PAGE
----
Keep on meetin’…
Warning: Full spoilers from Girl Meets World: Season 2 to follow.
Much like its predecessor, Girl Meets World did a lot of growing up between Seasons 1 and 2 and took bigger risks with its storylines, while examining more serious subject matter. At the same time, this season stuck to the core playfulness of both the previous season and previous series, and also developed the characters in unique and pivotal ways. Admittedly, some storylines worked better than others, but Season 2 nevertheless broke new ground.
For one thing, this season seemed to cut back on more of the “Disney Channely” moments — that is, cheesy and over-the-top material specifically geared towards children. Not to say there was none of that this year. All of Auggie’s storylines and that godawful tater tot puppet spring to mind. It didn’t help that some episodes aired out of order and felt jarringly out of place — e.g., “Girl Meets Commonism” and “Girl Meets Fish” from Season 1.
In their place, though, we got something arguably worse: a dragged-out love triangle between Riley, Maya and Lucas, which, initially, I was on board with. Once Carpenter and Meyer showed they had more chemistry than Blanchard and Meyer in Season 1, it only made sense that the writers would want to course-correct the characters’ romantic trajectory in Season 2. They even introduced all-around good guy Charlie Gardner as a way of phasing Riley out of her thing with Lucas.
Unfortunately, Season 2‘s big Texas arc messed up that transition by putting a spotlight on the love triangle. “Texas: Part 3” could have easily settled the issue then and there, but instead it began a long and insufferable “will they, won’t they” that lasted through New Year’s and into the season finale — and, alas, it will continue into Season 3 as well.
Look, the fact that there is a love triangle isn’t the problem; it’s how poorly it was handled throughout the year. Over the course of the season, all three characters came off as melodramatic, indecisive and, worst of all, desperate for attention. Really, I just felt bad for Farkle — horn-blower though he was — and newcomer Zay, who had to witness this three-ring circus from the sidelines. Heck, not even Lucas had much say in what went on between Riley and Maya. In retrospect, it was all just noise that didn’t need to happen.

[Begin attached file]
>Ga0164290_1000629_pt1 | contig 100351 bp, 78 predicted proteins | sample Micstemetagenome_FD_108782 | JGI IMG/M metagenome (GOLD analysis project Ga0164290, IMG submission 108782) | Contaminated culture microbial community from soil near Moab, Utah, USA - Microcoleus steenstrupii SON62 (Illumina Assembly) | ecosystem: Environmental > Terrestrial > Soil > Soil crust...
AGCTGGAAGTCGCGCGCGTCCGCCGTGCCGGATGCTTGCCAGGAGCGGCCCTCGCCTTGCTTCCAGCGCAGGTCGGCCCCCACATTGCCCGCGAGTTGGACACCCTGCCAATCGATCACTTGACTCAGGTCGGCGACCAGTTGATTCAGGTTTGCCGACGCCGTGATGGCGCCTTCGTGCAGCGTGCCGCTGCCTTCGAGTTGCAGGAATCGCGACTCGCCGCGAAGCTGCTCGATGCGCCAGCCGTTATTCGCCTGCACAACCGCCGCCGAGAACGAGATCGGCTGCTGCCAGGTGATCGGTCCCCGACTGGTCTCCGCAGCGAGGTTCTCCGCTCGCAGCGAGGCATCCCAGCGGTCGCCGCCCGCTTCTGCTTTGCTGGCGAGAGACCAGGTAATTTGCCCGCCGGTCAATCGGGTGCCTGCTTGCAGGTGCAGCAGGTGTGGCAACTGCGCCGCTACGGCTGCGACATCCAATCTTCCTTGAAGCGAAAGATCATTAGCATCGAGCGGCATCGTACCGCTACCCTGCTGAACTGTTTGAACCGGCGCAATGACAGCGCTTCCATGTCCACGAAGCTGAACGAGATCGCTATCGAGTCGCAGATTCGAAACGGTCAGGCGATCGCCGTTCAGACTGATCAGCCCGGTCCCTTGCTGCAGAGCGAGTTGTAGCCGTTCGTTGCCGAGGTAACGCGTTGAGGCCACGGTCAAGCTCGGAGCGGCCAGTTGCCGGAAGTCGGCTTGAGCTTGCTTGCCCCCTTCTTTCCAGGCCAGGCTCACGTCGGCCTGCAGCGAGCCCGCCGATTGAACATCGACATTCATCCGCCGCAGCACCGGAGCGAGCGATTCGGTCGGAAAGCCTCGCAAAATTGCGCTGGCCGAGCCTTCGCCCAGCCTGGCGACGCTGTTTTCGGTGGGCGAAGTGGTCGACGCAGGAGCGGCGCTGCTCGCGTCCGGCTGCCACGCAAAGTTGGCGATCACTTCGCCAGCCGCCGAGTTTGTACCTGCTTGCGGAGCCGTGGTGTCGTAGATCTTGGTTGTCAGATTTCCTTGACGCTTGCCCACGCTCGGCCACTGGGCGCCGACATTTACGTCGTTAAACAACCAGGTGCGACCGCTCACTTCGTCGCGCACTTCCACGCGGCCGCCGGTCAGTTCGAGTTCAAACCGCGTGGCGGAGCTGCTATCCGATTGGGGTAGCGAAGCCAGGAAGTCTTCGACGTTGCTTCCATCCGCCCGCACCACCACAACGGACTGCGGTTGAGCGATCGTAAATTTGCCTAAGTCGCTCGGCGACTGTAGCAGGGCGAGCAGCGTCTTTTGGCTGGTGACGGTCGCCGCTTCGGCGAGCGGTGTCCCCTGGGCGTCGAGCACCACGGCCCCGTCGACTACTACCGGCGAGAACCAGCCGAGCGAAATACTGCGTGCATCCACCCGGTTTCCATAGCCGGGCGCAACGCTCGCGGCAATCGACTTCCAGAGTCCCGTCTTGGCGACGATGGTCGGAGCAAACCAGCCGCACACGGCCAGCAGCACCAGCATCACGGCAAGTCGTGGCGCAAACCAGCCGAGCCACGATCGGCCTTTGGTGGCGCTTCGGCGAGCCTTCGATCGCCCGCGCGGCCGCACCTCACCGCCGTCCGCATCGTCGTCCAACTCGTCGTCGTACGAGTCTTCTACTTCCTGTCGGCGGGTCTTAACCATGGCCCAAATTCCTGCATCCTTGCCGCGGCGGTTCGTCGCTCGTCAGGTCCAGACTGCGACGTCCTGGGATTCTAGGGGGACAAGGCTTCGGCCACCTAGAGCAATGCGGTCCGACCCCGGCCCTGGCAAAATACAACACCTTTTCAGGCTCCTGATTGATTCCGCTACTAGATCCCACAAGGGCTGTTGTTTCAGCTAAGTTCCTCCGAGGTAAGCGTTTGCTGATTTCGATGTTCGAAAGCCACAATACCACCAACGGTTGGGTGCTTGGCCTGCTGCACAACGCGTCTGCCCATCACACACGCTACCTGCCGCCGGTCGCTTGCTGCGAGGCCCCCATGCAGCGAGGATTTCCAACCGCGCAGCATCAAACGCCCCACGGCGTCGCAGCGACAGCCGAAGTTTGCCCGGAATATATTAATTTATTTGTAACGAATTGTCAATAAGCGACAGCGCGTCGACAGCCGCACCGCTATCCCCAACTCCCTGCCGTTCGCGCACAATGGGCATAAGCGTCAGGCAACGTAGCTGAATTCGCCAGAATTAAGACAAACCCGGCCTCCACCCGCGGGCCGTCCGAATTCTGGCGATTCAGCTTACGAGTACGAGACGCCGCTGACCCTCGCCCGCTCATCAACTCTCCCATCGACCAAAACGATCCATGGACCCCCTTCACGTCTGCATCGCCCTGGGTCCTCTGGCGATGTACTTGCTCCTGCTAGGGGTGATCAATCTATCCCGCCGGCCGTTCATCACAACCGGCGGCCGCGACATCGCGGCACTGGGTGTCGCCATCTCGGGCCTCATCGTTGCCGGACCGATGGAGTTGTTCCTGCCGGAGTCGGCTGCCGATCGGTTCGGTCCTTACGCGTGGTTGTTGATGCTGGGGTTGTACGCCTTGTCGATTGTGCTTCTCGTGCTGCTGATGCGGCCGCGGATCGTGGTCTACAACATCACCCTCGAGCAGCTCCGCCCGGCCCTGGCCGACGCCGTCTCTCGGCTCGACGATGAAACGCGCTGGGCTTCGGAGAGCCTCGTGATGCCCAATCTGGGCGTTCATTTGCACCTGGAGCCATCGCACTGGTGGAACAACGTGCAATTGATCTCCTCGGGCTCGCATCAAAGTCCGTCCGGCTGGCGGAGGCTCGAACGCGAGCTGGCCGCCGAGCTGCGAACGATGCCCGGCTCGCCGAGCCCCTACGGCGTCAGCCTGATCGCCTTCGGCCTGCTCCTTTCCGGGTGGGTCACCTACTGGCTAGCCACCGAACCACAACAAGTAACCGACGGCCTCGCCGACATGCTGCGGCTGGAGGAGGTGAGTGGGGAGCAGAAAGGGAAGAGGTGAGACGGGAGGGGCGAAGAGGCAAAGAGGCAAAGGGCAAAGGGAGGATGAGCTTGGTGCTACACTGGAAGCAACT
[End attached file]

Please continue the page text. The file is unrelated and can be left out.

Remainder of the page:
Still, there were plenty of storylines that weren’t romance-centric, enough that Season 2 was never outright unwatchable. Farkle, for instance, really came into his own this year with episodes like “Girl Meets I Am Farkle” and “Girl Meets Money,” which progressed his character in realistic and relatable ways. And when Riley, Maya and Lucas weren’t obsessing over who liked who, they too had standout storylines in “Girl Meets Yearbook,” “The Forgiveness Project” and “The Secret Life,” respectively.
Season 2 also featured some great Boy Meets World tie-ins, like “Mr. Squirrels Goes to Washington” (the Eric/Tommy episode), “Hurricane” (the Angela episode), “Semi-Formal” (the Eric/Jack episode) and “Pluto” (the Feeny episode). Granted, there were fewer of these callbacks than last year, but ultimately I think that was for the best. Season 2 was about developing the five main kids, and for better or for worse that was the only route that made sense, as the next generation continued to find their way.
Honestly, this season was at its best when it focused on the kids learning more about the world. While the series developed a weird penchant for “after school special” rhetoric (“Girl Meets STEM,” “Girl Meets Belief,” “Girl Meets the Bay Window,” etc.), Season 2’s best storylines often came in the form of issue-based episodes like “Girl Meets New Teacher,” “Girl Meets Creativity” and “Girl Meets Rileytown.” Again, the classroom scenes were nonsensical as ever, but they did tap into the emotional core of the characters, along with the rest of the season.